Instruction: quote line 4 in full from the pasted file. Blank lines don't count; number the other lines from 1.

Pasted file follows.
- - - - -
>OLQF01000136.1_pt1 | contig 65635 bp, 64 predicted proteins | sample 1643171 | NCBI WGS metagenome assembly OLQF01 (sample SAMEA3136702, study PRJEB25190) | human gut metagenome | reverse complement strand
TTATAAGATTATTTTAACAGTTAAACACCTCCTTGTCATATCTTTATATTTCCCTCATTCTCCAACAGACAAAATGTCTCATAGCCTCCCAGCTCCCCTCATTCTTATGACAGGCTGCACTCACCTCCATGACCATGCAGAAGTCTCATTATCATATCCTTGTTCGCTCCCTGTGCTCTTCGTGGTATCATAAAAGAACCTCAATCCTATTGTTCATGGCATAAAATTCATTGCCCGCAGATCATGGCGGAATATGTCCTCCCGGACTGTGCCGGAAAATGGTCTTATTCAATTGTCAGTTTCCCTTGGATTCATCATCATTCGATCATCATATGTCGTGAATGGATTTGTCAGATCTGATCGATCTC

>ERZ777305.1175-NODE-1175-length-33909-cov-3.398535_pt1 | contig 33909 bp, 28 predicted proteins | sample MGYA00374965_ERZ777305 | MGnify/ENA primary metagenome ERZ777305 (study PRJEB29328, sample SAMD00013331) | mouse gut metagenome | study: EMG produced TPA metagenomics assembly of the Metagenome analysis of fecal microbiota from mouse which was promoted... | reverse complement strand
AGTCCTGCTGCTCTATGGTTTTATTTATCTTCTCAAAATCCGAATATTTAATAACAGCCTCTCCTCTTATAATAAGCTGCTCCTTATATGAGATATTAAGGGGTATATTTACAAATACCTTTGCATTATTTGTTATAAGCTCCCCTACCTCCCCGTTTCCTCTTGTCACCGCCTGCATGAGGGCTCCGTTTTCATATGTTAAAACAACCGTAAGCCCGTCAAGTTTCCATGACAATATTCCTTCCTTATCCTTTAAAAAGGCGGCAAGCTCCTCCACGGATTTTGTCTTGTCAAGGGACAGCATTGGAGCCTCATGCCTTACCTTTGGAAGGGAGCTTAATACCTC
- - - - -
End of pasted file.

AGTCCTGCTGCTCTATGGTTTTATTTATCTTCTCAAAATCCGAATATTTAATAACAGCCTCTCCTCTTATAATAAGCTGCTCCTTATATGAGATATTAAGGGGTATATTTACAAATACCTTTGCATTATTTGTTATAAGCTCCCCTACCTCCCCGTTTCCTCTTGTCACCGCCTGCATGAGGGCTCCGTTTTCATATGTTAAAACAACCGTAAGCCCGTCAAGTTTCCATGACAATATTCCTTCCTTATCCTTTAAAAAGGCGGCAAGCTCCTCCACGGATTTTGTCTTGTCAAGGGACAGCATTGGAGCCTCATGCCTTACCTTTGGAAGGGAGCTTAATACCTC